St. Louis is a community built of neighborhoods—each with its own unique vibe and wonderful attractions and landmarks. This includes some amazing buildings that are both world-class examples of architectural styles and important pieces of local and national history.

central west end
the cathedral basilica of st. louis
A breathtaking example of Neo-Byzantine Romanesque Revival, the Cathedral Basilica of St. Louis was designed by the architecture firm Barnett, Haynes & Barnett. Construction began in 1907, and the building was dedicated in 1914. However, construction wasn’t fully completed until more than seven decades later in 1988, when the cathedral’s mosaics were finished.

thornhill estate
Built in 1819, the Thornhill estate was home to Missouri’s second governor, Frederick Bates. It is the oldest governor’s home standing in the state. Located in Faust Park, the site includes the home and original barn as well as a second barn built around 1860, a distillery, smokehouse, icehouse, granary and blacksmith’s shop.

hanley house
The oldest structure in Clayton, the farmstead was built in 1855 by Martin Franklin Hanley. The city purchased the property in 1968. After restoring the home, it opened to the public as a museum in 1971, offering insight into what life was like on a 19th century Missouri farm. The museum includes many original furnishings, artifacts and letters that belonged to the Hanley family.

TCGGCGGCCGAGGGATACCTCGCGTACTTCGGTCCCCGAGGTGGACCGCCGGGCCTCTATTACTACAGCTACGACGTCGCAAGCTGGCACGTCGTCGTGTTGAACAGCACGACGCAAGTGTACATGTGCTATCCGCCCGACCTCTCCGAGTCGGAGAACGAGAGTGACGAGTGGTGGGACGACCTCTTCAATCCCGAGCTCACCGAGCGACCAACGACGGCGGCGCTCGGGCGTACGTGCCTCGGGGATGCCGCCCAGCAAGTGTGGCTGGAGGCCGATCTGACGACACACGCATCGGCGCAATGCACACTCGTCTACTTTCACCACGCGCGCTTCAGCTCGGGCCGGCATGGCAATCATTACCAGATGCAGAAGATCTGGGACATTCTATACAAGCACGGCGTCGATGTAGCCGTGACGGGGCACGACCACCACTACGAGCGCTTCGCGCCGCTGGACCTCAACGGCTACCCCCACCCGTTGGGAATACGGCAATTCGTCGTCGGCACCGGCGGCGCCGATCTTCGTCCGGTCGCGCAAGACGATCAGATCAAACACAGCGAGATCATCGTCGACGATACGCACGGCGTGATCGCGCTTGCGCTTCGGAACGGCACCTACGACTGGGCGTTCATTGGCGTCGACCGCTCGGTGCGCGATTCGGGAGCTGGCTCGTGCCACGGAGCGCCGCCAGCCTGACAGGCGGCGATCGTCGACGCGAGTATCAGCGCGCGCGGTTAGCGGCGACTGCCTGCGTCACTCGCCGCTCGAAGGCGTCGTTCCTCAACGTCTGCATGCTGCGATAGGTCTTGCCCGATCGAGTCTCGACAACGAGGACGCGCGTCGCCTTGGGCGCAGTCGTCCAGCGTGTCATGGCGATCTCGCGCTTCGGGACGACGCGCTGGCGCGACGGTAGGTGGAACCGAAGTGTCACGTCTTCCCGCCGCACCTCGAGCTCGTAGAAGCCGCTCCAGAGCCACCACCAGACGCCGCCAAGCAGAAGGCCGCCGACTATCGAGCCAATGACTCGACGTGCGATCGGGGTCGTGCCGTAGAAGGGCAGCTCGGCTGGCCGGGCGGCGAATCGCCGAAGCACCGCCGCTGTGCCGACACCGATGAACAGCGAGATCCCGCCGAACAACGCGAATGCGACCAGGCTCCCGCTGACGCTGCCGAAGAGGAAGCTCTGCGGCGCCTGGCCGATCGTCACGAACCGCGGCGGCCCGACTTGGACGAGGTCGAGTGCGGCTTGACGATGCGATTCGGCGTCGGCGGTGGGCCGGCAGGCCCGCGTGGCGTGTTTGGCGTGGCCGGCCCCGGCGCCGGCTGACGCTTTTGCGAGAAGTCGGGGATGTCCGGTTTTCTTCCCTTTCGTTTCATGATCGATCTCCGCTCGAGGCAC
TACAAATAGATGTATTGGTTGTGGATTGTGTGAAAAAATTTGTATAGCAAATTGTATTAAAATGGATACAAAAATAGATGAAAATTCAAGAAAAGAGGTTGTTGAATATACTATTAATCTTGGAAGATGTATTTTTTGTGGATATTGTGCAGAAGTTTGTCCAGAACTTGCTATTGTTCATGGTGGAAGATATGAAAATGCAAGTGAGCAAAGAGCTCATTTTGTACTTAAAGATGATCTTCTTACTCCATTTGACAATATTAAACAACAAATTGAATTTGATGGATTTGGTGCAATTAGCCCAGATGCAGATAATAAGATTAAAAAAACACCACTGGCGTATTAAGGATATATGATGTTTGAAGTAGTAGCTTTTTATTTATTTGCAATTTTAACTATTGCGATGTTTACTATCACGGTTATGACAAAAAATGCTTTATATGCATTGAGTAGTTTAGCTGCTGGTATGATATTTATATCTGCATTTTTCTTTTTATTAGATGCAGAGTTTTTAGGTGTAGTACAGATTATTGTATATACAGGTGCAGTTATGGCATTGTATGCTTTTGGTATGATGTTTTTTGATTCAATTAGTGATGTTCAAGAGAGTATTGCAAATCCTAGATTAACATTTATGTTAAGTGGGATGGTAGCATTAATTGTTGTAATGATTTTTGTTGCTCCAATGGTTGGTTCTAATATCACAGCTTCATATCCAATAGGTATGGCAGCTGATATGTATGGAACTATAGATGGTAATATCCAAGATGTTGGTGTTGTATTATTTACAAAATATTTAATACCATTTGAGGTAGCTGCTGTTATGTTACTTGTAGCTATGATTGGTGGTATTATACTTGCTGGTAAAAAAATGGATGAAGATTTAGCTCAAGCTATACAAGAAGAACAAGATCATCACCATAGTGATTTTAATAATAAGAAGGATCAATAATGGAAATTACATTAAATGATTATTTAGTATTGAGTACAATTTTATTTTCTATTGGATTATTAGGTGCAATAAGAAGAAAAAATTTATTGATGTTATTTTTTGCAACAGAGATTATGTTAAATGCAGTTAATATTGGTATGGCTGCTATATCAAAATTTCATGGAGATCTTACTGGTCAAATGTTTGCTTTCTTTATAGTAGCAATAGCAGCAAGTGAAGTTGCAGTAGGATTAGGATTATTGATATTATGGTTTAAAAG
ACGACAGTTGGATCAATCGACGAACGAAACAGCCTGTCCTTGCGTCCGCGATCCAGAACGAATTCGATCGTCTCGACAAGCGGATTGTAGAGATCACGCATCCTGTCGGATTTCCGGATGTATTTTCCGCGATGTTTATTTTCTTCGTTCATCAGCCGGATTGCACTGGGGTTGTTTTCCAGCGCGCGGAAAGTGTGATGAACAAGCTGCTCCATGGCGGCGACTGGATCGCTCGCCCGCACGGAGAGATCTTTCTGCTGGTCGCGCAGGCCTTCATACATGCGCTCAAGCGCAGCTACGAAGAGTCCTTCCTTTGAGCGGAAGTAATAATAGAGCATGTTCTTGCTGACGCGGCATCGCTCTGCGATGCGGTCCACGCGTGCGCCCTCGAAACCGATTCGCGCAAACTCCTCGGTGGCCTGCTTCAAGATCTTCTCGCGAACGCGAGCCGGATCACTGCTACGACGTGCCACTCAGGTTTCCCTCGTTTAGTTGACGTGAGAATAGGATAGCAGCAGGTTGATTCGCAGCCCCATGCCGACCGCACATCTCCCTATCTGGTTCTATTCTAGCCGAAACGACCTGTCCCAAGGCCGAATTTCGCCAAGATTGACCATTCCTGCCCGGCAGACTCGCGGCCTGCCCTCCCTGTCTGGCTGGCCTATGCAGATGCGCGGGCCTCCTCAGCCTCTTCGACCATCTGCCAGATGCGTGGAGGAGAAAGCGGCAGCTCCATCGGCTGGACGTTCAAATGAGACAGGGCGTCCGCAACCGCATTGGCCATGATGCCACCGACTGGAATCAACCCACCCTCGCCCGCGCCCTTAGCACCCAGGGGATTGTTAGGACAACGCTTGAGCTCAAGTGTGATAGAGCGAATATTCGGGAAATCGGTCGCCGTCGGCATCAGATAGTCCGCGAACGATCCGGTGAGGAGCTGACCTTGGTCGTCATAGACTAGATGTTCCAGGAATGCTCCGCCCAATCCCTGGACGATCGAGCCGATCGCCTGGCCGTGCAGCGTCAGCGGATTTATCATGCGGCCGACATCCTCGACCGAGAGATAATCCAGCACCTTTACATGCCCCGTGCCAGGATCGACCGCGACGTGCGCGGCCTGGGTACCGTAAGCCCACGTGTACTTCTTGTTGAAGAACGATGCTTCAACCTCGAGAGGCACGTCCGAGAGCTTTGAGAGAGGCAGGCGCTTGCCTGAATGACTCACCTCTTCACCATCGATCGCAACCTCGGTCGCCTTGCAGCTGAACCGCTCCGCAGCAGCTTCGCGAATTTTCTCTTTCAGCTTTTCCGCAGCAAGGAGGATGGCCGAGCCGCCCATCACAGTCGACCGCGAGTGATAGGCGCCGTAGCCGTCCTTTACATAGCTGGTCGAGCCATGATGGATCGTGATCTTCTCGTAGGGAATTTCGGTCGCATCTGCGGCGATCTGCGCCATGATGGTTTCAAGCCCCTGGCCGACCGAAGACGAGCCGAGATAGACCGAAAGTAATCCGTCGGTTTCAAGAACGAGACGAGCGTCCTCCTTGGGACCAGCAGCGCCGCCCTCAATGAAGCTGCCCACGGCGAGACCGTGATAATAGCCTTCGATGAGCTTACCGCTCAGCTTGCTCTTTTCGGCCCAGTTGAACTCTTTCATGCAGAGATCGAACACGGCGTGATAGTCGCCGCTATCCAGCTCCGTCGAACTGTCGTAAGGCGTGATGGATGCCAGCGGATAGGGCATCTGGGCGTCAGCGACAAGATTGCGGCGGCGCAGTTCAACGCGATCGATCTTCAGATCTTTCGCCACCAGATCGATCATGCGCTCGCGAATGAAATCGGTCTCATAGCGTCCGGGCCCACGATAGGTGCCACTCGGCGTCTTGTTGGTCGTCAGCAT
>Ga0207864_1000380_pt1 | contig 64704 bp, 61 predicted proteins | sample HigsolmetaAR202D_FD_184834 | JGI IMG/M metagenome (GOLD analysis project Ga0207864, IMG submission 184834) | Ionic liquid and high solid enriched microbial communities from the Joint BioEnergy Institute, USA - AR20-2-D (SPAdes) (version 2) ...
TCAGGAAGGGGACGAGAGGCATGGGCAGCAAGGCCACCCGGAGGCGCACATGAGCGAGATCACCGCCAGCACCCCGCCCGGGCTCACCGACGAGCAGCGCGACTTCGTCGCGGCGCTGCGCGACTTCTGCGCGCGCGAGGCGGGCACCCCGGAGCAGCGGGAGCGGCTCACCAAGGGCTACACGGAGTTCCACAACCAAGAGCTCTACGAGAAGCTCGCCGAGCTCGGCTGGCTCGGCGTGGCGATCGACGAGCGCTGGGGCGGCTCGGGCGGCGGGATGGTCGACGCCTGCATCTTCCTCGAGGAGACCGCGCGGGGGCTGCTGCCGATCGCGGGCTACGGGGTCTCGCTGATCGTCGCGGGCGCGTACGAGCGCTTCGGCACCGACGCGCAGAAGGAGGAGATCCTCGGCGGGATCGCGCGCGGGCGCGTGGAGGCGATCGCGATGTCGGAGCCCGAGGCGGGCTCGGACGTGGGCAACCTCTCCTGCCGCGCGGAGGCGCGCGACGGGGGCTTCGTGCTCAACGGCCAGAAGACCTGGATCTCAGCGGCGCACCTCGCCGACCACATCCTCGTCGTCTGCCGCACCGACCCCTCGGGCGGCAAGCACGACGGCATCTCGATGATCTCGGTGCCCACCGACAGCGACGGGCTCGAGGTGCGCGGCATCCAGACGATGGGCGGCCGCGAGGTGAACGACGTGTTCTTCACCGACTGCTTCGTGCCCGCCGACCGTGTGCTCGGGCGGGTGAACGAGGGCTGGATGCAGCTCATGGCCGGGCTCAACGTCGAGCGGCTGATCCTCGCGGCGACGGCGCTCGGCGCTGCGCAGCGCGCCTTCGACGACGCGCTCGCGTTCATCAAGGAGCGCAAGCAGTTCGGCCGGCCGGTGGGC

the old courthouse
Once Missouri’s tallest habitable building, the Old St. Louis County Courthouse was built between 1839 and 1862. It was home to several pivotal cases in American history, including serving as the site of the first two trials of the Dred Scott case. Now part of the Gateway Arch National Park, it began a $24.5 million renovation in 2023, which is expected to be completed next year.

grand center
the fabulous fox theatre

Built in 1928 by movie pioneer William Fox, the Fox Theatre was reportedly the second-largest theater in the country when it opened. It was designed by architect C. Howard Crane, who used an eclectic blend
of Asian decorative motifs known as Siamese Byzantine. It originally closed in 1978, and reopened in 1982 following a $3 million restoration.

kirkwood train station
Kirkwood Train Station’s history dates back to 1853 when the first railroad depot was constructed on the land. The current stone structure was built in 1893 to replace the original wooden one. It is an example of Richardsonian Romanesque architecture. It is believed that the design was created by Pacific Railroad staff because the original drawings do not have an architect’s signature.

ethical society of st. louis
Completed in 1965, the Ethical Society of St. Louis’ meeting house was designed by modernist architect Harris Armstrong. The striking skyward thrust of its roof is meant to symbolize the organization’s mission to bring out the best in the human spirit. The building’s auditorium also was home to the first baroque tracker organ built in the St. Louis area.

u. city
city hall of university city
The city hall for University City actually began as the home of Women’s Magazine—one of the most widely circulated publications at the turn of the century. The five-story octagonal building was designed in the Beaux-Arts style by local architect Herbert C. Chivers. It briefly sat vacant after its owner, Edward Gardner Lewis, was charged with mail fraud and moved to California. It was dedicated as city hall in 1930.